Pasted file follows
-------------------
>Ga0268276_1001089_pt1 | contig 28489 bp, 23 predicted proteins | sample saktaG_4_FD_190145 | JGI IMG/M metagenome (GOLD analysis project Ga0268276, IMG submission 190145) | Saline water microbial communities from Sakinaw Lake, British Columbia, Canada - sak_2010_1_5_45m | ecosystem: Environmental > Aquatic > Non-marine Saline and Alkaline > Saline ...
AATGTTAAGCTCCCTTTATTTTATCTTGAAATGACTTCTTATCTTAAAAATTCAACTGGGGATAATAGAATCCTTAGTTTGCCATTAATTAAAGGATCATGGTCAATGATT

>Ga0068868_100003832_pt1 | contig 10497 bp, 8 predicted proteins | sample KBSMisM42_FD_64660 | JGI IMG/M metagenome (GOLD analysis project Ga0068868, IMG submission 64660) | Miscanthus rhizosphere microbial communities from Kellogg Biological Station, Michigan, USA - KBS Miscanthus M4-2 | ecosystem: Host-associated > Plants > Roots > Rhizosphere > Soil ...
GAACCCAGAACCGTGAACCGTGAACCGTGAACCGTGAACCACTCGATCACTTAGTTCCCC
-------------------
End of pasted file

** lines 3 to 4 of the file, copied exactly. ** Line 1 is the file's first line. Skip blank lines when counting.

>Ga0068868_100003832_pt1 | contig 10497 bp, 8 predicted proteins | sample KBSMisM42_FD_64660 | JGI IMG/M metagenome (GOLD analysis project Ga0068868, IMG submission 64660) | Miscanthus rhizosphere microbial communities from Kellogg Biological Station, Michigan, USA - KBS Miscanthus M4-2 | ecosystem: Host-associated > Plants > Roots > Rhizosphere > Soil ...
GAACCCAGAACCGTGAACCGTGAACCGTGAACCGTGAACCACTCGATCACTTAGTTCCCC